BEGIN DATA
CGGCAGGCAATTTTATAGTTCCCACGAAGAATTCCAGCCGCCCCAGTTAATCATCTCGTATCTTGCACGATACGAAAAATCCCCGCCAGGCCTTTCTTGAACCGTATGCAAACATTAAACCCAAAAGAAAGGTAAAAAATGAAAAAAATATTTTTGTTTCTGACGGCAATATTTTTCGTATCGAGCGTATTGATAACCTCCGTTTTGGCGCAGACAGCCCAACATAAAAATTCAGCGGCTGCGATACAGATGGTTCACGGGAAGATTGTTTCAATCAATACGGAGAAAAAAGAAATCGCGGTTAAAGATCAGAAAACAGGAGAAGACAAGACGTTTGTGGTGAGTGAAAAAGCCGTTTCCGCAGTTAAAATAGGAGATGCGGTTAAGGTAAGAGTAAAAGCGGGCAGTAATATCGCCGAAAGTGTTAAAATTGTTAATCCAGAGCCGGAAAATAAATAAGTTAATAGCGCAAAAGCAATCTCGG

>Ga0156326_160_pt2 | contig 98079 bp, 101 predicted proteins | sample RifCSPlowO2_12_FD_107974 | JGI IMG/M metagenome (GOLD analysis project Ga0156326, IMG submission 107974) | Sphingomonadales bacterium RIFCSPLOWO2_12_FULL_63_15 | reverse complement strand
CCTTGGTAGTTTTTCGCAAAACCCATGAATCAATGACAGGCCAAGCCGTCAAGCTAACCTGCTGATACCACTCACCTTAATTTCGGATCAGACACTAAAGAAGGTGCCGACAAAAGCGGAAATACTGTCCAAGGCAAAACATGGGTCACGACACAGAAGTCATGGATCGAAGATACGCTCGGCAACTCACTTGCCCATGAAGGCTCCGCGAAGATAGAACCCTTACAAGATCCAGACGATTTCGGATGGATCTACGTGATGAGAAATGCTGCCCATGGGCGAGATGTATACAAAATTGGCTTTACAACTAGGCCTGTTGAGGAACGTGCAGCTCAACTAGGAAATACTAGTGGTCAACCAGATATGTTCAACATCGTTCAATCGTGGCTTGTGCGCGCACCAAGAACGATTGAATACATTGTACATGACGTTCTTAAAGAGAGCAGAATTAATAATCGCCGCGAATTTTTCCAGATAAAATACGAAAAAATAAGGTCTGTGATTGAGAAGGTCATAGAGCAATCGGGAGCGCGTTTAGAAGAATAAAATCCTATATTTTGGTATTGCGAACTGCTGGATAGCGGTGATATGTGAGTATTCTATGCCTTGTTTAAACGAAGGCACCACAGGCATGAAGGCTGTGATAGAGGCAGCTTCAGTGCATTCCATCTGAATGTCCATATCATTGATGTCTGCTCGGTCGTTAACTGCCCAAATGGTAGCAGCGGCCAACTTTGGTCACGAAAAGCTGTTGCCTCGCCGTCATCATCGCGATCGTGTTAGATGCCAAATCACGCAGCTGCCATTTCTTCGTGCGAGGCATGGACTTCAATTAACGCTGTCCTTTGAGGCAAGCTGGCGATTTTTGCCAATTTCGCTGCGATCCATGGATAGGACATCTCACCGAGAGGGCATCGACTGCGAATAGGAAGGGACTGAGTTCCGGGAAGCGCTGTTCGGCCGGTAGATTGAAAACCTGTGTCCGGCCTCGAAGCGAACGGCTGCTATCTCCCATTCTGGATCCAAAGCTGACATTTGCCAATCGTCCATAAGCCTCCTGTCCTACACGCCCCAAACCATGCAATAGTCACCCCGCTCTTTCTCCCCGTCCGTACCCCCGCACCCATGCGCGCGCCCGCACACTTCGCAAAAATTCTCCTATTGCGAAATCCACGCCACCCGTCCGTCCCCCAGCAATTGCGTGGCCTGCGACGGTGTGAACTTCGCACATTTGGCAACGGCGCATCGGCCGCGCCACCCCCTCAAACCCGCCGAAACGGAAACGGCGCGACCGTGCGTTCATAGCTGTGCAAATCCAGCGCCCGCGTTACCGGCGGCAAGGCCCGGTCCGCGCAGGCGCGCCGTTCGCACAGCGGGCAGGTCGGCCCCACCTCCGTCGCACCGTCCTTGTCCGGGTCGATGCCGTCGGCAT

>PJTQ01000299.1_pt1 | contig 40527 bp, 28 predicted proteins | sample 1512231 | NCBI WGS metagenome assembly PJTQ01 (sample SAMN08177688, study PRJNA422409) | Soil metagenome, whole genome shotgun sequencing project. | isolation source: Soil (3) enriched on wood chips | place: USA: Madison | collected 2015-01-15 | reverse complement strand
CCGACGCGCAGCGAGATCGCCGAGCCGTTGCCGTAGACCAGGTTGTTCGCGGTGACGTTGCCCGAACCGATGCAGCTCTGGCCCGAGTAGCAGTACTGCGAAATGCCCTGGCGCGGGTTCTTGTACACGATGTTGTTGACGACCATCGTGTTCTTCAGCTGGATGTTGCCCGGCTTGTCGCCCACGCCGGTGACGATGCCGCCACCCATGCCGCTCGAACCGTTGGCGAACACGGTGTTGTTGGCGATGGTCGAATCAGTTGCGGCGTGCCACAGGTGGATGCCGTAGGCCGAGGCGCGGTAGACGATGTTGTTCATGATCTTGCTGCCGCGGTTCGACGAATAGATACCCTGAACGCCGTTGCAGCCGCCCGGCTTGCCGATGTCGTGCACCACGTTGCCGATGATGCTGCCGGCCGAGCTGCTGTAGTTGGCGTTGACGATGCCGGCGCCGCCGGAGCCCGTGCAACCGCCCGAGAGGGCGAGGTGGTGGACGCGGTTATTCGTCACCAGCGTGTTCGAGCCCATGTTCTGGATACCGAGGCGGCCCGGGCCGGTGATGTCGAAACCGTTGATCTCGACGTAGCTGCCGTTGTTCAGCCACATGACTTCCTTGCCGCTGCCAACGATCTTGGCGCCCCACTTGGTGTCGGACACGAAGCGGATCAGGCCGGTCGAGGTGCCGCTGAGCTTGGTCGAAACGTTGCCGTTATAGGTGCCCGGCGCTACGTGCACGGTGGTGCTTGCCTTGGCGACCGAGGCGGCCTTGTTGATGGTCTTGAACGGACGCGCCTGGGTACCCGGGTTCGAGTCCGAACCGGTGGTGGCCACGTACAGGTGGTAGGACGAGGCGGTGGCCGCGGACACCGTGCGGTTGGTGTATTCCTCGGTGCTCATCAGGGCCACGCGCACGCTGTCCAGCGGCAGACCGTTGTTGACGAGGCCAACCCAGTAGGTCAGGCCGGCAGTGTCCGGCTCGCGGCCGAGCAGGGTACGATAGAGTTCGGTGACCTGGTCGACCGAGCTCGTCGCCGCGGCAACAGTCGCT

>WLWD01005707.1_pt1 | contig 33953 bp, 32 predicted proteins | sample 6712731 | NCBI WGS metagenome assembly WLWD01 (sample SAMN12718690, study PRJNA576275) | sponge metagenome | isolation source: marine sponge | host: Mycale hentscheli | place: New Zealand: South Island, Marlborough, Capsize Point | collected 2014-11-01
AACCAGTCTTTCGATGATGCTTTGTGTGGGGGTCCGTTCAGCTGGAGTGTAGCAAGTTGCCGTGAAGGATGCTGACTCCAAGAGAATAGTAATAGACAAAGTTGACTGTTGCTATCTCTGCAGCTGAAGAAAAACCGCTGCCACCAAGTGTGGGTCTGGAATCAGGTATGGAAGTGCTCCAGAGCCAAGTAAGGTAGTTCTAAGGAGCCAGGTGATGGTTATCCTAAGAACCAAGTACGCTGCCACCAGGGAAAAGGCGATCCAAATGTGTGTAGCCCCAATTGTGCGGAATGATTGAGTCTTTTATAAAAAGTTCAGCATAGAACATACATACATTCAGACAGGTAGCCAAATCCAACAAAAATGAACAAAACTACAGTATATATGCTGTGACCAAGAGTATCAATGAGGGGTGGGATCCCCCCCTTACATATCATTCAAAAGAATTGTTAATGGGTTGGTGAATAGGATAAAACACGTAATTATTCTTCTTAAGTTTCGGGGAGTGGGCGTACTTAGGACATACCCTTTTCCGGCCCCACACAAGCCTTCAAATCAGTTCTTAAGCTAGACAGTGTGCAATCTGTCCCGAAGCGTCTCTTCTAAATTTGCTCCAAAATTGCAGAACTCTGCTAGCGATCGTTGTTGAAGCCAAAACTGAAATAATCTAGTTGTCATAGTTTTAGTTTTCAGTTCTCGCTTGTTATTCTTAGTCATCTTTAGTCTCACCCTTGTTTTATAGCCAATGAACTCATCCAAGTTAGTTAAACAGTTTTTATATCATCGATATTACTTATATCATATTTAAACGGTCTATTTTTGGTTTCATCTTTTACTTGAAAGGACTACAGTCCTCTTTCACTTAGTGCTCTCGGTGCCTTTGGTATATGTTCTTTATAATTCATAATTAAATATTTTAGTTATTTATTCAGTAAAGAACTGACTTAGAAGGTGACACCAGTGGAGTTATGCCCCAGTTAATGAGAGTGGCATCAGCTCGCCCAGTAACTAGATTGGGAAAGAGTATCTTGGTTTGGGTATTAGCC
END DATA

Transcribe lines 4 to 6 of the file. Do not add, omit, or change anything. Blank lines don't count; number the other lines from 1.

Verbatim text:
>PJTQ01000299.1_pt1 | contig 40527 bp, 28 predicted proteins | sample 1512231 | NCBI WGS metagenome assembly PJTQ01 (sample SAMN08177688, study PRJNA422409) | Soil metagenome, whole genome shotgun sequencing project. | isolation source: Soil (3) enriched on wood chips | place: USA: Madison | collected 2015-01-15 | reverse complement strand
CCGACGCGCAGCGAGATCGCCGAGCCGTTGCCGTAGACCAGGTTGTTCGCGGTGACGTTGCCCGAACCGATGCAGCTCTGGCCCGAGTAGCAGTACTGCGAAATGCCCTGGCGCGGGTTCTTGTACACGATGTTGTTGACGACCATCGTGTTCTTCAGCTGGATGTTGCCCGGCTTGTCGCCCACGCCGGTGACGATGCCGCCACCCATGCCGCTCGAACCGTTGGCGAACACGGTGTTGTTGGCGATGGTCGAATCAGTTGCGGCGTGCCACAGGTGGATGCCGTAGGCCGAGGCGCGGTAGACGATGTTGTTCATGATCTTGCTGCCGCGGTTCGACGAATAGATACCCTGAACGCCGTTGCAGCCGCCCGGCTTGCCGATGTCGTGCACCACGTTGCCGATGATGCTGCCGGCCGAGCTGCTGTAGTTGGCGTTGACGATGCCGGCGCCGCCGGAGCCCGTGCAACCGCCCGAGAGGGCGAGGTGGTGGACGCGGTTATTCGTCACCAGCGTGTTCGAGCCCATGTTCTGGATACCGAGGCGGCCCGGGCCGGTGATGTCGAAACCGTTGATCTCGACGTAGCTGCCGTTGTTCAGCCACATGACTTCCTTGCCGCTGCCAACGATCTTGGCGCCCCACTTGGTGTCGGACACGAAGCGGATCAGGCCGGTCGAGGTGCCGCTGAGCTTGGTCGAAACGTTGCCGTTATAGGTGCCCGGCGCTACGTGCACGGTGGTGCTTGCCTTGGCGACCGAGGCGGCCTTGTTGATGGTCTTGAACGGACGCGCCTGGGTACCCGGGTTCGAGTCCGAACCGGTGGTGGCCACGTACAGGTGGTAGGACGAGGCGGTGGCCGCGGACACCGTGCGGTTGGTGTATTCCTCGGTGCTCATCAGGGCCACGCGCACGCTGTCCAGCGGCAGACCGTTGTTGACGAGGCCAACCCAGTAGGTCAGGCCGGCAGTGTCCGGCTCGCGGCCGAGCAGGGTACGATAGAGTTCGGTGACCTGGTCGACCGAGCTCGTCGCCGCGGCAACAGTCGCT

>WLWD01005707.1_pt1 | contig 33953 bp, 32 predicted proteins | sample 6712731 | NCBI WGS metagenome assembly WLWD01 (sample SAMN12718690, study PRJNA576275) | sponge metagenome | isolation source: marine sponge | host: Mycale hentscheli | place: New Zealand: South Island, Marlborough, Capsize Point | collected 2014-11-01